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Westboro
Ottawa, ON
Canada

I am an independent software development consultant, specializing in model-driven development with Eclipse technology, which has been a passion for the last ten years.  I am widely recognized for my high-quality output, timely delivery, and friendly and engaging manner.

I also happen to be a capable singer, performing sacred and secular works for choir and tenor solo from the renaissance to today.  If you are presenting vocal music in Ottawa, eastern Ontario, or west Québec, I can be your tenor.

Blog

An ad hoc record of Christian W. Damus's professional and personal activity.

Directions to Keyboard Heck

Christian W. Damus

Have you ever wondered where Keyboard Heck is to be found?

I think I just took the short-cut.  So to speak.

I use the two-handed Dvorak keyboard layout because I like it:

I also use a MacBook Pro because I like it.

This week-end, I upgraded my OS X to version 10.5.6, because Apple told me it was a good idea.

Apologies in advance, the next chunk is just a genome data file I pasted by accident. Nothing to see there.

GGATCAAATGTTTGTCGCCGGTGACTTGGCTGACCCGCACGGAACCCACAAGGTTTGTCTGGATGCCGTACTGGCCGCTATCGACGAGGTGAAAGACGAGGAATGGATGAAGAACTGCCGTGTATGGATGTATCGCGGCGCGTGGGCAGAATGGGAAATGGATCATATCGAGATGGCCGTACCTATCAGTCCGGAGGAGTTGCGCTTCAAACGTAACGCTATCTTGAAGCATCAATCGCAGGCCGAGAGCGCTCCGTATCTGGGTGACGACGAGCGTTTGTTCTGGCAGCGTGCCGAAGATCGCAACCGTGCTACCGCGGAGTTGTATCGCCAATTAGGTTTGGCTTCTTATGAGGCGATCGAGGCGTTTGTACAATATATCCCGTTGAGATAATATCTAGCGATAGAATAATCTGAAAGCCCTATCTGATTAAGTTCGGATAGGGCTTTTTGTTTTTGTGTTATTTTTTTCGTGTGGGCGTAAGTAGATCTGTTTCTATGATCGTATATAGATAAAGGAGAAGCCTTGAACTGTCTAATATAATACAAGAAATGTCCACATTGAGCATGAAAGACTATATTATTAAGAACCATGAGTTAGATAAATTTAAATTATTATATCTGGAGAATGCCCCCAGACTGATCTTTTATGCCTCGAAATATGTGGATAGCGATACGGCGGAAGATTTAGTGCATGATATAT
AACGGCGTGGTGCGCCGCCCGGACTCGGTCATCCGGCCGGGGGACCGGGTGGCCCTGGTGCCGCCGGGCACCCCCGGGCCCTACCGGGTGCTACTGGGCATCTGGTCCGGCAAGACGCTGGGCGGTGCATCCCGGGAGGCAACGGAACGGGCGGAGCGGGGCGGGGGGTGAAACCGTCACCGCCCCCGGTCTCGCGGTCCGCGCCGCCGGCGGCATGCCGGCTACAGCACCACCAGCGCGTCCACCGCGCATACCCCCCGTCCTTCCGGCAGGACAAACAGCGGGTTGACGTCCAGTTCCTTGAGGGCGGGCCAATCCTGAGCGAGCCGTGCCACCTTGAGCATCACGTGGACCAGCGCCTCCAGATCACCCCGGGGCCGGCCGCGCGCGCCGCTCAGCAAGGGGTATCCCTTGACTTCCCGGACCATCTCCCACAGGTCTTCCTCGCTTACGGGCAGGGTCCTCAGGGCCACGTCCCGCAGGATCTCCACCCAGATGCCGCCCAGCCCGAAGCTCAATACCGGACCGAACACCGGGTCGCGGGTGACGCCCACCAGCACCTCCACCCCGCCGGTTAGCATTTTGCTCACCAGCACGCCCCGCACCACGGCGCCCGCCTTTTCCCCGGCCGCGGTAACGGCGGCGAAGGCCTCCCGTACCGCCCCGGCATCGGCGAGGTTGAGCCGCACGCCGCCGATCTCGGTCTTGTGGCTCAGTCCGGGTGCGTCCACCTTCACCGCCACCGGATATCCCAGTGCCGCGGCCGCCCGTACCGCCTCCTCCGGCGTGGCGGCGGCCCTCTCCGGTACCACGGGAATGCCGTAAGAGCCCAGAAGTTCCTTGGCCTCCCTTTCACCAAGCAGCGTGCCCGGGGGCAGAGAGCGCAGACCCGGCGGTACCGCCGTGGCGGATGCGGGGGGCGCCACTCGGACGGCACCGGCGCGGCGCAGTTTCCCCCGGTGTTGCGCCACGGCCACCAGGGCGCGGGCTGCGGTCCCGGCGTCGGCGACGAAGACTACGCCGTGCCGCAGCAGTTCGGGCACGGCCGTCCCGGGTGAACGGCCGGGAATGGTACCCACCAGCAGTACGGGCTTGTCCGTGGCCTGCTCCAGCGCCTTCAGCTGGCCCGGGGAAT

Well, now text editing in the Eclipse workbench has gone all to pieces.

What has happened is that the following Mac-standard keystrokes still work as expected:

  • Command-Q to quit
  • Command-, for preferences
  • Command-W to close window (which closes the internal editor in Eclipse)
  • Command-S to save

but most others require combining the Command key with the letter key where it would appear on a Qwerty keyboard:

  • Command-; to undo (Dv ; is where Qw Z is)
  • Command-R for an outline (Dv R == Qw O)
  • Command-Shift-U to format (Dv U == Qw F)
  • Command-J to copy (Dv J == Qw C)
  • Command-K to paste (Dv K == Qw V)

The most frustrating point is that to cut (Command-X) I actually would have to hit Command-Q because the Dvorak Q is where the Qwerty X is, but Command-Q "works" in the Dvorak layout and closes my workbench!  I have to do Command-J to copy, then delete, then Command-K somewhere else to paste.

I mustn't be as smart as Pavlov's dog, because I still find myself closing my workbench occasionally despite that it isn't the natural keystroke on this keyboard!

My next step was, when last I posted this message, to try this out on the Cocoa port of SWT.  Well, it turns out that the Cocoa port does not have this problem.  Keys all work like the rest of my Cocoa apps.  The new problem is that Eclipse doesn't run, yet, with the Cocoa SWT.  It crashed the first time I tried to save a Java editor and now it crashes before I can begin working with any editor, on every launch.  That's no better than hitting Command-Q to cut  ;-)